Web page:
Posts Tagged ‘featured’

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Shaking up the systems: Fighting poverty in post-pandemic Canada

Saturday, July 24th, 2021

At the core of the questions raised by the NACP was the idea that we need structural change to reduce poverty in Canada… we offer a number of policy ideas that can help systematically reduce poverty… rooted in what the evidence tells us… the idea that everyone across Canada has the fundamental human right to live in dignity and participate fully in society, and it is the duty of all levels of government to respect, protect, and fulfill these rights.

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Posted in Social Security Policy Context | No Comments »


Appointment of new Governor General demonstrates the difference between symbols and tokenism

Wednesday, July 14th, 2021

The fact that we now have an Indigenous woman in the highest position in Canada, which before this week was inconceivable, suggests that Canadian society may be ready for change… We will no longer be window dressing, invited to functions as decorations to set the stage for the authority in the room. An Indigenous person will now be the authority in the room, representing Canada and all that we stand for to the never-ending stream of dignitaries and leaders.

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Posted in Governance Debates | No Comments »


Canada’s citizenship study guide for newcomers is getting an ‘unvarnished’ makeover. Here’s how it’s evolved — from 1947 to today

Monday, June 28th, 2021

… in the wake of the recent revelations of hundreds of unmarked graves being found at the site of former residential schools in Kamloops, B.C., and Marieval, Sask., the federal government now says it expects to roll out… a more “honest” portrait of the country’s past and present… the guide will include a section outlining the government’s attempts to compel Indigenous Peoples to adopt European customs through policies “designed to end Indigenous ways of life, languages and spiritual beliefs.”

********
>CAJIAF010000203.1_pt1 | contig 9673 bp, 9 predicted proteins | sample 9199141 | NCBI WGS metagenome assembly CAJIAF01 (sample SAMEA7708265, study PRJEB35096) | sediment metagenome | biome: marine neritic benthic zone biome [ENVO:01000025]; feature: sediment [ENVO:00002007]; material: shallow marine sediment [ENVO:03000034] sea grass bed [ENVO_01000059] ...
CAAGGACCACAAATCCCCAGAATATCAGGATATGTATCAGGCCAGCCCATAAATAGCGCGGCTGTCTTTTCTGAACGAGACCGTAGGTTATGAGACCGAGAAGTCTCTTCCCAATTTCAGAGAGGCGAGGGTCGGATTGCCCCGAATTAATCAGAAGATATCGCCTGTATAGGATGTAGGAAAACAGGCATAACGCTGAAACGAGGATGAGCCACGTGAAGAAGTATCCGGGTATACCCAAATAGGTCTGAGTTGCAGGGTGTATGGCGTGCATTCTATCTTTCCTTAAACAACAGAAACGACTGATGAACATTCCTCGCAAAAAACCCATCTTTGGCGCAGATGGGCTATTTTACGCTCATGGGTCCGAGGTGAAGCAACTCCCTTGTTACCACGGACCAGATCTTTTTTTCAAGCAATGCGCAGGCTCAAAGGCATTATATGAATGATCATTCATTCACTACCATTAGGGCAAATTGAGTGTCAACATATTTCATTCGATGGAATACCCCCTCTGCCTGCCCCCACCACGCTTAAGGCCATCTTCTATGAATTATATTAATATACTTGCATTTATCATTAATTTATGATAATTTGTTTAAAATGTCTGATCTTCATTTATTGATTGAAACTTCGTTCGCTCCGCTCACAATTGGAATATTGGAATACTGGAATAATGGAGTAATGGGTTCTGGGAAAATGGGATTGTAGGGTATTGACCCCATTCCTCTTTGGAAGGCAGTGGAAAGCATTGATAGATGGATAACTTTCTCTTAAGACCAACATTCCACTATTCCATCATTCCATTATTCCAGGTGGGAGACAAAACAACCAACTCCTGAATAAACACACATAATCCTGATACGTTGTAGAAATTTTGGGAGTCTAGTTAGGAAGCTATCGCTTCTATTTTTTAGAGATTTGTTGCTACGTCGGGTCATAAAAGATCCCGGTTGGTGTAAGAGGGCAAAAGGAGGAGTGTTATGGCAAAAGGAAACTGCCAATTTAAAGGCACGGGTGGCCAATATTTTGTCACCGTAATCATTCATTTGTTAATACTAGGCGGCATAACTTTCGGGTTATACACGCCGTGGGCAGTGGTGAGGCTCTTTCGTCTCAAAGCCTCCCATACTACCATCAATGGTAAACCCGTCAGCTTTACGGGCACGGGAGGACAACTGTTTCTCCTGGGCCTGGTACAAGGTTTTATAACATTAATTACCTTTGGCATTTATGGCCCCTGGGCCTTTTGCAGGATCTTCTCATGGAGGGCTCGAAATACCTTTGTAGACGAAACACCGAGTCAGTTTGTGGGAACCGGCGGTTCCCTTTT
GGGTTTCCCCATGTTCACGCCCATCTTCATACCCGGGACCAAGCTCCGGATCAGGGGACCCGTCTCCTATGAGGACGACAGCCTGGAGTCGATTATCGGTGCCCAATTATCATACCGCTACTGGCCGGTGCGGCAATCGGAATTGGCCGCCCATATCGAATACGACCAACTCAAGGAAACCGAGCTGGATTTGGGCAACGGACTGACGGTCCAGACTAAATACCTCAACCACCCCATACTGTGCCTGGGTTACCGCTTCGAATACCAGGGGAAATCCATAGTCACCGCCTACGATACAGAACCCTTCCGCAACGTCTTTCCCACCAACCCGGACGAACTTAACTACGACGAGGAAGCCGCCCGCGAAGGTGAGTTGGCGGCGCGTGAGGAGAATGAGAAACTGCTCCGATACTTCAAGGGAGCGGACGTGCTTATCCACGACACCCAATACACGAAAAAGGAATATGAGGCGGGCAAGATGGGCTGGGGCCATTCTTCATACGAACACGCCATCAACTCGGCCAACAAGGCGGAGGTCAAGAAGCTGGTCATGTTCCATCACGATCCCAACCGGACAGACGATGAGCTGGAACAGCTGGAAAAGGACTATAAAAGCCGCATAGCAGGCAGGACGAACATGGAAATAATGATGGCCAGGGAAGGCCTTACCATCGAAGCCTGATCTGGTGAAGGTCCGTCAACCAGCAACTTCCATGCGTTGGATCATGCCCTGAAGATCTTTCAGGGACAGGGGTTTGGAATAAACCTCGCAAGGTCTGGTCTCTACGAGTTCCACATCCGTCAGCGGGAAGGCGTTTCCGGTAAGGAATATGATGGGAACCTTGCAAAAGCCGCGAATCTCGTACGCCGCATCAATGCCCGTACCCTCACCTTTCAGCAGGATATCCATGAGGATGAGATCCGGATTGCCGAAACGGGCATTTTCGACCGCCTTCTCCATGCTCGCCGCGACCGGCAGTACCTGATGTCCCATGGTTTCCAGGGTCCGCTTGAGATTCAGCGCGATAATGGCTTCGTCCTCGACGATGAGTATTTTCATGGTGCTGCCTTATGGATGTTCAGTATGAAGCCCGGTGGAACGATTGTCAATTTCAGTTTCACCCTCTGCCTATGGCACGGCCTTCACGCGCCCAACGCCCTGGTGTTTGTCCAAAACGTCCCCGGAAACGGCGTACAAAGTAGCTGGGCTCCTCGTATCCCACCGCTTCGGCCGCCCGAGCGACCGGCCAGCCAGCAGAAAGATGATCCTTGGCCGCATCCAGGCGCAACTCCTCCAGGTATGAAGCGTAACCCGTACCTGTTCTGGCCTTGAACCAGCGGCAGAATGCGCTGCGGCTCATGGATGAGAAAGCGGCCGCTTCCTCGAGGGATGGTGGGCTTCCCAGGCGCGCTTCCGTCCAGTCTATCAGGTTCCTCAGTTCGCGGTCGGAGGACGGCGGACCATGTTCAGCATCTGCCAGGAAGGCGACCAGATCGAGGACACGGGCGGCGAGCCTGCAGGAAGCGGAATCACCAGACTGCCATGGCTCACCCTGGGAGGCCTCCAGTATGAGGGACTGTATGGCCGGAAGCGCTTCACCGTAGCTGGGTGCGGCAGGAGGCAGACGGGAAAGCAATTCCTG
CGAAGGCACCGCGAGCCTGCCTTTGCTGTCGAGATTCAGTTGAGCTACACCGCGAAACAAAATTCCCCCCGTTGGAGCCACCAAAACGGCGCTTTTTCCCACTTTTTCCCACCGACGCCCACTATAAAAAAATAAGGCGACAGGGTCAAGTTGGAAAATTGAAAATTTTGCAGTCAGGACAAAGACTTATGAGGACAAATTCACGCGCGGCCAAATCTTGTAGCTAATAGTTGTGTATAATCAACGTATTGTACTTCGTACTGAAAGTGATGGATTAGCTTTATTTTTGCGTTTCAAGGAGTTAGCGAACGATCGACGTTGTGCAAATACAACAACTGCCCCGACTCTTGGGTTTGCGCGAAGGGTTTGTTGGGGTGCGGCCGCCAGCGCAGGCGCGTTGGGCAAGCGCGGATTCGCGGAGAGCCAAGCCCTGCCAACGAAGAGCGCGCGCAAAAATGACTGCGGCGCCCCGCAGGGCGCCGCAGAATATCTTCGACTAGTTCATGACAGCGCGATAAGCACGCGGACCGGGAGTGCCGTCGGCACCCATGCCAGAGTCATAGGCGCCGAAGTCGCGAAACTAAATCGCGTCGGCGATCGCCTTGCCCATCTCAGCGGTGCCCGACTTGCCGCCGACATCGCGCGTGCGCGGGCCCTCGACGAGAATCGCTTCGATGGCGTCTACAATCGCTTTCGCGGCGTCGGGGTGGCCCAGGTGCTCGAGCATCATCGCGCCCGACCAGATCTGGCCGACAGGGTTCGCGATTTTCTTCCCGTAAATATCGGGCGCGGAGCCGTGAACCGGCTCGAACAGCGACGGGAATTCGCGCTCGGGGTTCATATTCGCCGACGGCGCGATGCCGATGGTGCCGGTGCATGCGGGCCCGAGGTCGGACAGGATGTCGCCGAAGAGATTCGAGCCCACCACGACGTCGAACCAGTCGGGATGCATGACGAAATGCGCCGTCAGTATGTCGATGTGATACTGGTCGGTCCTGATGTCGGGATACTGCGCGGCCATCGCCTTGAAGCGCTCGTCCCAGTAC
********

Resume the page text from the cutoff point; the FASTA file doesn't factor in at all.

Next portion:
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Posted in Equality History | No Comments »


Life stabilization on a welfare income is impossible

Thursday, June 24th, 2021

… people’s lives cannot be stabilized without increasing social assistance rates. While they slowly starve, recipients will be required to “participate in prescribed employment and life stabilization assistance activities.”  But there is no clear plan to show how local service delivery agents will be able to co-ordinate life stabilization services that are notoriously in short supply, such as affordable housing, counselling and mental health services. And adding names to years-long waiting lists does not stabilize anything. In fact, it can have the opposite effect.

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Posted in Social Security Policy Context | No Comments »


The success of CERB is proof a universal basic income is doable and beneficial

Thursday, June 24th, 2021

A UBI is a government payment that tops up family income so that it modestly exceeds the poverty line, or low-income threshold. As households are able to generate more income on their own, UBI payments are scaled back and eventually discontinued.  A UBI holds promise as our most powerful tool in eradicating poverty and solving the crisis of income inequality.